Emotions and stress may increase neuropathy symptoms. If you are having a hard time falling asleep, the symptoms may increase your stress and irritation levels, which then increase any neuropathy pain. Meditation or calming scents may help reduce stress and anxiety and encourage sleep.

There also are medications that your doctor can prescribe to reduce neuropathy pain. A review study found that gabapentin and pregabalin could improve pain and sleep in neuropathy patients. These medications may have other unwanted side effects, however. The report also found that other medications to help with neuropathic pain such as opioids or antidepressants could make sleep problems worse.

Changing your position may help with neuropathic pain. A study that looked at neuropathic pain in patients with diabetes, found that positions that reduced the elongation of the spine helped reduce the pain when sleeping. These positions included sleeping in a recliner, sleeping with a pillow under the thighs when lying on your back, a pillow under the stomach when sleeping face-down, or a pillow between the legs when sleeping on the side.

Improve breathing

For sleep-disordered breathing, a number of treatment options exist. For obstructive sleep apnea, the use of positive airway machines such as a continuous positive airway pressure (CPAP) can help keep the airways open and improve sleep. Special mouthpieces also may help to keep the jaw in alignment to allow the airways to stay open. It may help to avoid sleeping on your back, limiting alcohol consumption, quitting smoking, and losing weight.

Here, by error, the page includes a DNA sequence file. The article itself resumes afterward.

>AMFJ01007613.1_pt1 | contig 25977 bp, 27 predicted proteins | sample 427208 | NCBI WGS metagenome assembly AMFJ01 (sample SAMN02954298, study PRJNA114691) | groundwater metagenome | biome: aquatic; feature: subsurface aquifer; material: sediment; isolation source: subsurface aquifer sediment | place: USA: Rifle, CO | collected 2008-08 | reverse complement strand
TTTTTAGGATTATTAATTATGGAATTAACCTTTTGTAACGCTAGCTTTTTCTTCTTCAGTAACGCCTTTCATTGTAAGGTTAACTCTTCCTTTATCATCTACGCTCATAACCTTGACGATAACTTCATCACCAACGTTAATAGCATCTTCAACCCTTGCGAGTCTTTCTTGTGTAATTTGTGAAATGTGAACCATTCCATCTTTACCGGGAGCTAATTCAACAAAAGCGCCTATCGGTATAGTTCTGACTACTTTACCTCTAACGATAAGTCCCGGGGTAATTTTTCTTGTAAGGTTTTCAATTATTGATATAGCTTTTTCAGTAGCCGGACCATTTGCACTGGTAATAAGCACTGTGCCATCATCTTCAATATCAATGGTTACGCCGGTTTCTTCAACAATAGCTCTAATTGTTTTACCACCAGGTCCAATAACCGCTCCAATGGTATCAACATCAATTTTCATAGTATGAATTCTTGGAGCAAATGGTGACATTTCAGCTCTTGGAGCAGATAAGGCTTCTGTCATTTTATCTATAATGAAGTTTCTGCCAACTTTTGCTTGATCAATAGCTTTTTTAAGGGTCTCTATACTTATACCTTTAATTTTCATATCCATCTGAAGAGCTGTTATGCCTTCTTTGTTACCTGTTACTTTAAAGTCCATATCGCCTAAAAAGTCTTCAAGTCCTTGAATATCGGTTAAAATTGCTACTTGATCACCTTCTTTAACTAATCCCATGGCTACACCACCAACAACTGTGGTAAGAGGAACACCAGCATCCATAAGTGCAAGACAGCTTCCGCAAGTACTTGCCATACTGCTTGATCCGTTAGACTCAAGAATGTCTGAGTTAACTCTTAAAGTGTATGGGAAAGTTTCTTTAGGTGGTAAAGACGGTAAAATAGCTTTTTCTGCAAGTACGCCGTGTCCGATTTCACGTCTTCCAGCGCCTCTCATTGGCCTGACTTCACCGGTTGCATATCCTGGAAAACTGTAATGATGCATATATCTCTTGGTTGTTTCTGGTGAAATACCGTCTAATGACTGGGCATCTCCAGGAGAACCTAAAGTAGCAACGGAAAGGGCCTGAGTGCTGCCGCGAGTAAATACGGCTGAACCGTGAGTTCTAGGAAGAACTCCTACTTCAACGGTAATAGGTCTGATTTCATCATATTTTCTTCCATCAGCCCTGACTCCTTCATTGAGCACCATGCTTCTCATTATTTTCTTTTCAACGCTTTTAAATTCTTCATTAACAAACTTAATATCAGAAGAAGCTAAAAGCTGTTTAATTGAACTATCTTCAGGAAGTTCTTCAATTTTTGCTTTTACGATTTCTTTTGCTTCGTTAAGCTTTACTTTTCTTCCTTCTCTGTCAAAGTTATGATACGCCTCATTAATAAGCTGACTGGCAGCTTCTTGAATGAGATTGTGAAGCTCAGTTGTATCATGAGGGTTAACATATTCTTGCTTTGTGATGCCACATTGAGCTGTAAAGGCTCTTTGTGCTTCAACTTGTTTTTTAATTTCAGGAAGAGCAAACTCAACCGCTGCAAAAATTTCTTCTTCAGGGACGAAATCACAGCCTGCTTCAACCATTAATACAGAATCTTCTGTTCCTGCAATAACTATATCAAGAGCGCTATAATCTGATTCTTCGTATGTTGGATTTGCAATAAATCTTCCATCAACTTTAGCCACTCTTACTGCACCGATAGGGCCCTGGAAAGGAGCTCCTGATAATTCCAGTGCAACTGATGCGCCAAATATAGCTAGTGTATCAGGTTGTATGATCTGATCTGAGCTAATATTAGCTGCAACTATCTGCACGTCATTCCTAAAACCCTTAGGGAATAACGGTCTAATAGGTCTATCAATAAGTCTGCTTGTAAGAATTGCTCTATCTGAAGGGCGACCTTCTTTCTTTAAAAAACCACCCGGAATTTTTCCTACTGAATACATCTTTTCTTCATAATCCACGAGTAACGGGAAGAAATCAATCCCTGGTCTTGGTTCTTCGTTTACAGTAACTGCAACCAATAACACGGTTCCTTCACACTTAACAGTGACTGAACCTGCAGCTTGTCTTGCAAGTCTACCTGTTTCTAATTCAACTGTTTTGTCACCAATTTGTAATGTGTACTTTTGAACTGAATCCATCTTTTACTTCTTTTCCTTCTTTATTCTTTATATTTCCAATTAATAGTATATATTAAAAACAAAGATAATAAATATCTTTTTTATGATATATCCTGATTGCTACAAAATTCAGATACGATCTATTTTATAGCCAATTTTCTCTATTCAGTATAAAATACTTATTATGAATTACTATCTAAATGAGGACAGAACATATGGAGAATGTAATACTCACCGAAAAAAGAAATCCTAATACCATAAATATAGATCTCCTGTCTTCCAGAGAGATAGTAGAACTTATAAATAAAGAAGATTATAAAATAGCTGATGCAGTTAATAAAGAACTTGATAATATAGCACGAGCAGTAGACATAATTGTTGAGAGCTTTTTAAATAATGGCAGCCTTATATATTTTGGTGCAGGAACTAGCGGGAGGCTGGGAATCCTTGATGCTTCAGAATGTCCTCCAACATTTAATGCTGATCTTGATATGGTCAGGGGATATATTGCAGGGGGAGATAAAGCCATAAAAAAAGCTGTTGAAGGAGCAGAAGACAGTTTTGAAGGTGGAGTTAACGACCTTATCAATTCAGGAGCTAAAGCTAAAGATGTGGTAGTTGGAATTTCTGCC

Central sleep apnea may be related to heart function due to the buildup of amyloids. Alternatively, it could be linked to opioids you may be taking to control your neuropathy symptoms. Your doctor may be able to adjust your medications to alleviate those issues. Breathing devices such as CPAPs, supplemental oxygen, and adaptive ventilation devices also can be used to help maintain your breathing if you experience central sleep apnea.

Other tips

Limiting use of caffeine, alcohol, and nicotine, especially close to bedtime can improve the quality of your sleep.

Reducing screen time — smartphones, televisions, computers — before bed can aid in your ability to fall asleep.